Steeped in Tradition

Chautauqua-Wawasee Brings the Community Together

Writer / Matt Keating 
Photography Provided

Mark Knecht with Chautauqua-Wawasee says the well-known community events organization has a rich history.

The goals of Chautauqua-Wawasee, a Syracuse-based nonprofit dedicated to bringing the community together through unique and engaging programming, have remained the same through the years. 

“Chautauqua was a religious and cultural movement begun in the late 1890s that brought culture and entertainment to small and mid-size communities,” Knecht says. “At its peak there were literally thousands of Chautauquas.”

With the advent of automobiles and radio, the need for local Chautauquas peaked in the 1920s and began to decline.  


Through the years the programs offered by Chautauqua organizations evolved to focus on four pillars – arts, education, faith and recreation.  

“Today there are 19 Chautauqua organizations in North America,” Knecht says. “These have survived based on their heritage as a summer church camp. All operate independently as stand-alone organizations, each with similar but different programs, but all focusing on the four Chautauqua pillars.” 

Chautauqua-Wawasee emerged from Oakwood Park, the site of United Methodist summer church camp.  

“Our organization strives to address the void still evident in Syracuse and the northern Indiana region of Chautauqua-type programs – arts, education, faith and recreation,” Knecht says. “Our goal is to fill these voids with programs that make the region a better place to visit, work, live and raise a family.” 

Chautauqua-Wawasee’s mission is to provide valuable and life-enriching experiences. 


“Our program team seeks to identify programs and experiences that are otherwise unavailable locally,” Knecht says. “By providing unique events, we are able to serve the Syracuse area, and attract audiences from larger nearby communities such as Fort Wayne, South Bend, Elkhart, Goshen, Plymouth and even Indianapolis for some programs.”

Chautauqua-Wawasee also engages the public in arts, education, faith and recreation, by greatly enhancing the experiences offered.

“For example, in August of 2019 we organized four individual programs celebrating the women’s suffrage centennial, because we saw a regional void not filled by larger nearby communities,” Knecht says. “In 2018 we started a three-day series of Native American history programs that is now in its fourth year. These programs have leveraged local historians as well as expert speakers from Notre Dame.”

In 2021 the organization created Patriot’s Day, which takes place around July 4. 

“It offers a re-enactment by an American icon, and a community-wide Patriotic Pops concert,” Knecht says. “Another annual program is our Old Fashioned Christmas, which provides a comprehensive family experience that both entertains and keeps Christ in Christmas with a live nativity.”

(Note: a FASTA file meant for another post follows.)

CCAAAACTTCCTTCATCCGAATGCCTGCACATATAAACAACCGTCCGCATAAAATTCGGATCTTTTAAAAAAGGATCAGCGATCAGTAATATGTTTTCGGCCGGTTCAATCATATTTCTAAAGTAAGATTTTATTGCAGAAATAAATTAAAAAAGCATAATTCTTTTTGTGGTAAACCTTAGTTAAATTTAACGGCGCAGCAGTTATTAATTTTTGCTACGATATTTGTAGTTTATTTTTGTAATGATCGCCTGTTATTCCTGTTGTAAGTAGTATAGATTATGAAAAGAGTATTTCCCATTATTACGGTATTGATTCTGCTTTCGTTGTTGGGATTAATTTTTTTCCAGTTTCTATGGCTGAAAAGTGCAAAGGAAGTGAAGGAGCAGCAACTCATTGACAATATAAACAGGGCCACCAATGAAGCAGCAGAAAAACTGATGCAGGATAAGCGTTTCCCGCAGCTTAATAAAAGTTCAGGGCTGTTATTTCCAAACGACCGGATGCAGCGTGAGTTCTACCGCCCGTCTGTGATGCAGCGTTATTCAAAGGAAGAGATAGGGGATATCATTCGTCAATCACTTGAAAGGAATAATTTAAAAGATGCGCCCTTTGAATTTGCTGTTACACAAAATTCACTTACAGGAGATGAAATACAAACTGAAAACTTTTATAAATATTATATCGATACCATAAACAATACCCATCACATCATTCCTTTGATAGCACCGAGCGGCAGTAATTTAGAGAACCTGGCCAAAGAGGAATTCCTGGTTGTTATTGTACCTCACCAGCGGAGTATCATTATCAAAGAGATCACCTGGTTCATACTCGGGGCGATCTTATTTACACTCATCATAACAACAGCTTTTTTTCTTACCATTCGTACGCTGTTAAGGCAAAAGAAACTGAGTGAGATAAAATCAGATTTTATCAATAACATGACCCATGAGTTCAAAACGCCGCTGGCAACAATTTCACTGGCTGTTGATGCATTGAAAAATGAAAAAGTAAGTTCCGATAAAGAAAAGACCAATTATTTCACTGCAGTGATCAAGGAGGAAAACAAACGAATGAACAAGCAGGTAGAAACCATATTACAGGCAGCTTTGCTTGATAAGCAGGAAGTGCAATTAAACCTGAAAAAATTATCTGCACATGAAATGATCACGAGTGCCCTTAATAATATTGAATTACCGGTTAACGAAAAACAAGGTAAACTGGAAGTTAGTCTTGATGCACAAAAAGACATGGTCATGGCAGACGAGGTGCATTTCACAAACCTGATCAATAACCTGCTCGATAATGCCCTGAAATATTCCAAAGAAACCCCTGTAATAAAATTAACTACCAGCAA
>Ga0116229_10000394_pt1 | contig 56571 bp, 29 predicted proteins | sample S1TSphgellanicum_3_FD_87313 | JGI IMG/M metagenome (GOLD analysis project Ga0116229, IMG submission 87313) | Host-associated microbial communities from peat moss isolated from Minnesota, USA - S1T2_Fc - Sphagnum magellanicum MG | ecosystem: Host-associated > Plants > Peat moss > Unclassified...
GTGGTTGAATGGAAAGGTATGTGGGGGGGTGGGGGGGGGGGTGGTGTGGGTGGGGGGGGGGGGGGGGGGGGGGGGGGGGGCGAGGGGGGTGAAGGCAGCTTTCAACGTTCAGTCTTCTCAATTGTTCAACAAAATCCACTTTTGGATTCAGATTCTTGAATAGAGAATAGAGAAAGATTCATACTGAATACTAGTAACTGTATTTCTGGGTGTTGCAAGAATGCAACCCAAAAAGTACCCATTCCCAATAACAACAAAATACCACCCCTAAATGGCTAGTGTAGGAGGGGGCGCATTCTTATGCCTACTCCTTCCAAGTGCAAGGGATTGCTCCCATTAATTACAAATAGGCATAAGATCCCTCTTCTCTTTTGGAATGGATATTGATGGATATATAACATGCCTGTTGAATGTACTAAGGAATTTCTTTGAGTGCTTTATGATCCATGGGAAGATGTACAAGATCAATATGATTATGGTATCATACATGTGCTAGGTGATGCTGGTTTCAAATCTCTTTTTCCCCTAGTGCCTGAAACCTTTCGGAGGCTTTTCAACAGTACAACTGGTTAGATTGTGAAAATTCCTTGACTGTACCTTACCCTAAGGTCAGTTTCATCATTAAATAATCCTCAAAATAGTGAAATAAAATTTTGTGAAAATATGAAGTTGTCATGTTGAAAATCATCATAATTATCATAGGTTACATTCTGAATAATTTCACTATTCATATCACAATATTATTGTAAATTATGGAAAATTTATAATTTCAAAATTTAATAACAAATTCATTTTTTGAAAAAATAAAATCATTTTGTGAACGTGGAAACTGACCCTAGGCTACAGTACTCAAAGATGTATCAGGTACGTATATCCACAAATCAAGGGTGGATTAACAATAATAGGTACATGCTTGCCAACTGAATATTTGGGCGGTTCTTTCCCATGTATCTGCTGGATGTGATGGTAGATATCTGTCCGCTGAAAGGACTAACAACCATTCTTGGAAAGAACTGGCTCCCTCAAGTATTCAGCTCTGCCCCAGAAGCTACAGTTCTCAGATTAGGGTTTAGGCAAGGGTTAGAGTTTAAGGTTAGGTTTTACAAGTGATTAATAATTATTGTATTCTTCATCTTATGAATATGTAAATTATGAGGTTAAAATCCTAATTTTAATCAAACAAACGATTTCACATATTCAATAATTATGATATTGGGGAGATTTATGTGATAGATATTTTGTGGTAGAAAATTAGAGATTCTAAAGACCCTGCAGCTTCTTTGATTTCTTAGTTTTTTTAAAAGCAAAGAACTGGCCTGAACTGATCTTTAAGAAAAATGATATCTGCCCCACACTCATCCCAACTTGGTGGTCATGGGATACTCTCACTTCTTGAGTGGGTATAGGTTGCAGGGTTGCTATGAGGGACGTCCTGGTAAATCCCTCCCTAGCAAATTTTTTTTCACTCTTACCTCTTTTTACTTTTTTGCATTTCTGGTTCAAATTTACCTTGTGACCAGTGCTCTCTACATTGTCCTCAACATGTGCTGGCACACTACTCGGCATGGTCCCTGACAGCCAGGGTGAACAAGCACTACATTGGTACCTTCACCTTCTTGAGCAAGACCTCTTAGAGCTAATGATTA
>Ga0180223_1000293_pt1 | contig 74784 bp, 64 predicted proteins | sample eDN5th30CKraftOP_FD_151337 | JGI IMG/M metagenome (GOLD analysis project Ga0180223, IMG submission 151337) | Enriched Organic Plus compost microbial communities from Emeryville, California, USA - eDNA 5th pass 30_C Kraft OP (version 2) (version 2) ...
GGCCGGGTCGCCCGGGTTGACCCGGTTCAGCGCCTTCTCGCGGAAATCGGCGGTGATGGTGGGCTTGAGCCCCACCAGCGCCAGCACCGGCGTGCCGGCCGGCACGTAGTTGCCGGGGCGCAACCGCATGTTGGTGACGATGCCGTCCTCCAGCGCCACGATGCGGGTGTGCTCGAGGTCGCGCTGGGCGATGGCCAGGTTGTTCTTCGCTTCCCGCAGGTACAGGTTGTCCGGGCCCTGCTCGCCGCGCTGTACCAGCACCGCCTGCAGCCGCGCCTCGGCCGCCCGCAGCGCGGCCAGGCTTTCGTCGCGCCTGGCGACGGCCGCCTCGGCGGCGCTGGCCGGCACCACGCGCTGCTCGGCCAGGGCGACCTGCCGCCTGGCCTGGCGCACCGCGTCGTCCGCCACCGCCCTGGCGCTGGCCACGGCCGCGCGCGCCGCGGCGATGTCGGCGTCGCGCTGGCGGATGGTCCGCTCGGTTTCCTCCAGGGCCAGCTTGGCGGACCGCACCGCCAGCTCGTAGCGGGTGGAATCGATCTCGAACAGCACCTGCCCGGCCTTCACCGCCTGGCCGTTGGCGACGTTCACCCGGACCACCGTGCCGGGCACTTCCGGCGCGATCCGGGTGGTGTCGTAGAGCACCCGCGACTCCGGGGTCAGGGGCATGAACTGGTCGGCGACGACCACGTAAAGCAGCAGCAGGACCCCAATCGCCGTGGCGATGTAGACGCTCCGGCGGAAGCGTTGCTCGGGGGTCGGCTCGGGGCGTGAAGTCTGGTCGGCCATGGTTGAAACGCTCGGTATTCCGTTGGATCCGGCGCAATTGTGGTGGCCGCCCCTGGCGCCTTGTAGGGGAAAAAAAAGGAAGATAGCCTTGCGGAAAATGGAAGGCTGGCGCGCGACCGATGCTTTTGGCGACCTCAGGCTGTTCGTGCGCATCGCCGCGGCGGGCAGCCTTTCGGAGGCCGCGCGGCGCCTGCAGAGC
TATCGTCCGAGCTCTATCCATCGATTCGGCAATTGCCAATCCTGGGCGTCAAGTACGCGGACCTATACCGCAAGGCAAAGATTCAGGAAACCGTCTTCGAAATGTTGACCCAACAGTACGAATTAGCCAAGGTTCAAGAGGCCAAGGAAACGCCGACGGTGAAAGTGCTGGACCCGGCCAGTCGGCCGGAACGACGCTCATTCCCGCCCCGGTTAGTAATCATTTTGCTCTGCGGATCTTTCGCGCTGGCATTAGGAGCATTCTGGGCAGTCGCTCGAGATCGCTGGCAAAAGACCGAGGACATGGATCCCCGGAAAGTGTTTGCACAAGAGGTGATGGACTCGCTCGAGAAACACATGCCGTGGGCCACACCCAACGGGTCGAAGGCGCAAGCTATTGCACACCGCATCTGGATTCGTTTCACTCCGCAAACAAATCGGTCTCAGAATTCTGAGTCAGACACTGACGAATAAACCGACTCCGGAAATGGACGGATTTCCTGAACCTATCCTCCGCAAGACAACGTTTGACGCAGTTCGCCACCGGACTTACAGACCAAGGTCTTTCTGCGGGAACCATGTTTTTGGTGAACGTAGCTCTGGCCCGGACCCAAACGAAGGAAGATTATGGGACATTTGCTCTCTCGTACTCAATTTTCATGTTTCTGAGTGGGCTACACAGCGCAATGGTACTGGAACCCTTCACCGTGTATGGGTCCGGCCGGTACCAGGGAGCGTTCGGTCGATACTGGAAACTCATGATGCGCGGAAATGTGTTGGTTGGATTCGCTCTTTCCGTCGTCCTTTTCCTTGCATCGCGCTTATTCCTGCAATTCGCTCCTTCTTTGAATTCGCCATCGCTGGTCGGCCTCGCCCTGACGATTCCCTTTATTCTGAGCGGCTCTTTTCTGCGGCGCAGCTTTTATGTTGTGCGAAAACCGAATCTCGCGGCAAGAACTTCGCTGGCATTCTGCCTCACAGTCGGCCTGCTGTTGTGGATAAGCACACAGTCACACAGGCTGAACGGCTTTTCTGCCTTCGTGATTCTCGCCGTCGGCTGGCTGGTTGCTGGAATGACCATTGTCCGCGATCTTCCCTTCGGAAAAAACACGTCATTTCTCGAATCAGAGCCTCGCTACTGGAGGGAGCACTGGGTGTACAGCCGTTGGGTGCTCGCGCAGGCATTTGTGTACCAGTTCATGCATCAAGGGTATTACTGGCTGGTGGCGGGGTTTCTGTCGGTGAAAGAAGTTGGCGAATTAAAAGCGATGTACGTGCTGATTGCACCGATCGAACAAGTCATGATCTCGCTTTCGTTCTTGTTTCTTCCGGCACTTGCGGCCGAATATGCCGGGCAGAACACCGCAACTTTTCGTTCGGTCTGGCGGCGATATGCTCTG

Chautauqua-Wawasee also has a Bible reading in the chapel, as well as family-oriented activities such as sleigh rides, Santa appearances, caroling, live reindeer and roaming popular characters for pictures.

Respect for America’s heritage is an important element of their programs, according to Knecht.

“For the second year this Memorial Day, we are organizing an event we call ‘Taps Across the Water at Dusk,’” Knecht says. “In conjunction with American Legion Post 223, we recruit as many buglers as possible. We had 23 in 2021. We position them strategically around lakes in Syracuse, Wawasee and Papakeechie.”

Through the Mail-Journal newspaper and social media, Chautauqua-Wawasee asks for one minute of silence at 9:08 p.m., which is followed at 9:09 with a playing of “Taps” by all buglers.  

“This event is attended by people on boats, piers, porches, decks and lake restaurants to honor veterans and all those who have fallen to keep America America,” Knecht says. “That’s on May 29 this year. On Patriot’s Day, June 26, we are bringing a renowned actor to perform ‘An Encounter with Thomas Jefferson,’ which is followed by the annual Fort Wayne Philharmonic Patriotic pops concert at Oakwood Resort.” 

Because 99% of their programs are free to attend through grants, many people take advantage of them. 

“The grants are from the Bremback Foundation, Harkless Foundation, Kosciusko County Community Foundation, Lilly Foundation, Indiana Humanities, and Parent Family Foundation, and funding from the Kosciusko County Convention, Recreation and Visitors Commission and donations from many of our individual patrons,” Knecht says. “We would not exist without the support of all of these who provide our funding.”

For more information on Chautauqua-Wawasee, located at 702 East Lake View Road in Syracuse, call 574-377-7543 or visit 

Leave a Reply

Your email address will not be published. Required fields are marked *

Welcome Back!

Login to your account below

Retrieve your password

Please enter your username or email address to reset your password.

Send me your media kit!

hbspt.forms.create({ portalId: "6486003", formId: "5ee2abaf-81d9-48a9-a10d-de06becaa6db" });